The decision to complete an RN-MSN program led me to Robert Morris University, in Pittsburgh, Pennsylvania, and into healthcare simulation at the Research and Innovation in Simulation Education (RISE) Center. I was part of an initial expansion where part-time instructors were hired to supplement a growing simulation schedule, even though at the time, I had zero simulation experience.
What I did have was previous technical and computer experience, which would prove to be extremely helpful in the world of simulation. I joined a team that had implemented the simulation program at RMU from its conception.
During the mentorship program for the first year of employment, I began learning immediately by reading recommended articles on simulation and debriefing, familiarizing myself with INACSL standards, and observing existing simulation classes with my mentor. I had a notebook full of notes by the end of the first semester.
What I found was everyone had an exponential amount of information in their brains where no one else could see it. I personally felt that I had a multitude of unanswered questions and although I knew the general subject matter of the day’s events I had no detailed plan, which I felt I needed.
The turning point came when I completed classes in Healthcare Simulation and Management offered by Robert Morris University as a graduate certificate.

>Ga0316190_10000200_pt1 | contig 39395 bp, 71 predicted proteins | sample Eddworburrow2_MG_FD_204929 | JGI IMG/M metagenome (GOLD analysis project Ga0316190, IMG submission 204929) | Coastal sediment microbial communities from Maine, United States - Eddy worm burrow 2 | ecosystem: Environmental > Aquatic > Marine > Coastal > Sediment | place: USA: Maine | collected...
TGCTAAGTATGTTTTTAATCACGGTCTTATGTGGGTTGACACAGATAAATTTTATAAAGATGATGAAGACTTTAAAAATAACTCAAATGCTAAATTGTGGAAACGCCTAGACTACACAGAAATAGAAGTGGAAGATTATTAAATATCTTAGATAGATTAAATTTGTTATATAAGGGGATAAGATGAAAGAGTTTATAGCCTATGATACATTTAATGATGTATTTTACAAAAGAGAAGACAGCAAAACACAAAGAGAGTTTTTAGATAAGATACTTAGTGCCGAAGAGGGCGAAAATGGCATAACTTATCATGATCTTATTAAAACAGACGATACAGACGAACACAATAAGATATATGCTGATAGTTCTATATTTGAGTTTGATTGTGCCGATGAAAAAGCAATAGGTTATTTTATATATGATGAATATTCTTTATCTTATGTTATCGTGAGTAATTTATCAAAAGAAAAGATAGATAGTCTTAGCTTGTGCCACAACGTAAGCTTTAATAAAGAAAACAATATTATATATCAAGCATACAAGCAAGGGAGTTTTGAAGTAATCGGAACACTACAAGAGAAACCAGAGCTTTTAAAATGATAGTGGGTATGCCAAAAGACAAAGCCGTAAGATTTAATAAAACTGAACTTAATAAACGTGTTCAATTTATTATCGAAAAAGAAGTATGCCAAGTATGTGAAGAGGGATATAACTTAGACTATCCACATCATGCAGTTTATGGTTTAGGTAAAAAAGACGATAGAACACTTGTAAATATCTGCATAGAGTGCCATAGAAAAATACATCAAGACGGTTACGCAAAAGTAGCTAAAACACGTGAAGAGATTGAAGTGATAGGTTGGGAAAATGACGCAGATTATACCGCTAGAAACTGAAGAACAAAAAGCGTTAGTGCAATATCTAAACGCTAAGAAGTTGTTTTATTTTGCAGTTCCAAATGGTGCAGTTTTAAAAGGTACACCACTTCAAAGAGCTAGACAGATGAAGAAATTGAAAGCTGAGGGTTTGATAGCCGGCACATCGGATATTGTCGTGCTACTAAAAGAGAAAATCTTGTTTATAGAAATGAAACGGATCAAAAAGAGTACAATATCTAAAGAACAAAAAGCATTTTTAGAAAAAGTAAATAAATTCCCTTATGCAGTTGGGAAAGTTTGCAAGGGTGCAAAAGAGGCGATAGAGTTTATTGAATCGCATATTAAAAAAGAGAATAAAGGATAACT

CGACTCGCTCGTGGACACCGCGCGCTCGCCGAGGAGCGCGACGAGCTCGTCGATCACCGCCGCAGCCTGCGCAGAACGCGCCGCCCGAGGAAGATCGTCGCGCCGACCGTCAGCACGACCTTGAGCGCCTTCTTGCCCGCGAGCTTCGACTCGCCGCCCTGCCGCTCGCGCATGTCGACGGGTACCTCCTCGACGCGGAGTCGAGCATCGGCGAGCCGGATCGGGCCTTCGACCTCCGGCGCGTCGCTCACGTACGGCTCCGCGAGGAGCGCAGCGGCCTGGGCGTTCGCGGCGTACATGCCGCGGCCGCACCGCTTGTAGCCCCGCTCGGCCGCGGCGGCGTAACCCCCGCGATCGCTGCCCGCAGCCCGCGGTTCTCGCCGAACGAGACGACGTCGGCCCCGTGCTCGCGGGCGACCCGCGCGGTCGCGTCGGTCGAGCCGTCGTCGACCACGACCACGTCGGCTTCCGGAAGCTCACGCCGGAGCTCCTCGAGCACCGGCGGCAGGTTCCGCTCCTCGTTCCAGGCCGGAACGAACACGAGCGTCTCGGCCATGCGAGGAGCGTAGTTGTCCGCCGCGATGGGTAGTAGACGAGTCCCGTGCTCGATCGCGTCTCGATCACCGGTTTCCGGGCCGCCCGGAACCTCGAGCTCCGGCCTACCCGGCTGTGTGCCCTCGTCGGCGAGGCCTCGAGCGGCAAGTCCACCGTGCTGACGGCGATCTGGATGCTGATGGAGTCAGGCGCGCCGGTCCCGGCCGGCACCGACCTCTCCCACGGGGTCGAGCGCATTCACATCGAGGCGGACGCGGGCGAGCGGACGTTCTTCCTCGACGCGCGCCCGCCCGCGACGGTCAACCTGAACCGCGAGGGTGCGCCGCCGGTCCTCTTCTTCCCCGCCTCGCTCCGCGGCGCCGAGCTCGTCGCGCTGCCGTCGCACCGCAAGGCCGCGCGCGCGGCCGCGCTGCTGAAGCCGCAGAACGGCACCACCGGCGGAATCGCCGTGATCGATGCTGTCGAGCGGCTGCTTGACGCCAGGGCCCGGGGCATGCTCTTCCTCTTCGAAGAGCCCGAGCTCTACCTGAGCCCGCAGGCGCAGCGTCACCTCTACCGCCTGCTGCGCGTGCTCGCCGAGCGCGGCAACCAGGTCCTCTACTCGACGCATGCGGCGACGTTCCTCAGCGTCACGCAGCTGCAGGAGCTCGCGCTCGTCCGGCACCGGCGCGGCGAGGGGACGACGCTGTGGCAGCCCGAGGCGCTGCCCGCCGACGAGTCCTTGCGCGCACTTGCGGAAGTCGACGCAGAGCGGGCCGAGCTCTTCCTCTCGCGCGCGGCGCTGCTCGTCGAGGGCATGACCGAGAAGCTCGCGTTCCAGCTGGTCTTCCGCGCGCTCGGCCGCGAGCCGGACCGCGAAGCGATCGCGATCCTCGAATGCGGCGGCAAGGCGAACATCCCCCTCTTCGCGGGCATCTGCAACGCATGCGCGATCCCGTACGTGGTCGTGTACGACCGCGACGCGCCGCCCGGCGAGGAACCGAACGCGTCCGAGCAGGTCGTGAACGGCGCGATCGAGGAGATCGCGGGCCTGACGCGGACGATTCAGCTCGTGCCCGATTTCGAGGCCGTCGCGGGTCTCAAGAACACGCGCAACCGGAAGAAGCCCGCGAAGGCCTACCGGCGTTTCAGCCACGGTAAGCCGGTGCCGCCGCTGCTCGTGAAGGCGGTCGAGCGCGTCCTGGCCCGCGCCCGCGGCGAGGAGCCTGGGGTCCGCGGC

What I Learned
- Ways to design and manage simulations
- Create lesson plans
- Perform debriefing
- Orient new simulation instructors
- Operate a simulation center
I was able to identify key ingredients we were missing in our lesson plans, initiate a new employee onboarding process, and implement programs for quality control.
Our lesson plans have been updated with all details, and anyone should be able to follow the lesson plan and deliver a consistent experience for learners. It has been two and a half years since I have entered the world of simulation. I continue to learn every day and try to keep up on research, attend conferences, and stay relevant in simulation technology.
My suggestions for inexperienced simulation instructors or for those that have an interest in simulation is to complete some type of formal education on simulation, read the literature, understand INACSL standards, practice debriefing, and to have the confidence to speak up when fresh eyes notice needed improvements.
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Dana Bargerstock, RN, MSN, is a simulation educator and the Operations Manager of the RISE Center at RMU.
For more information about simulation in the Pennsylvania, Ohio, West Virginia area, check out SimPOW.org.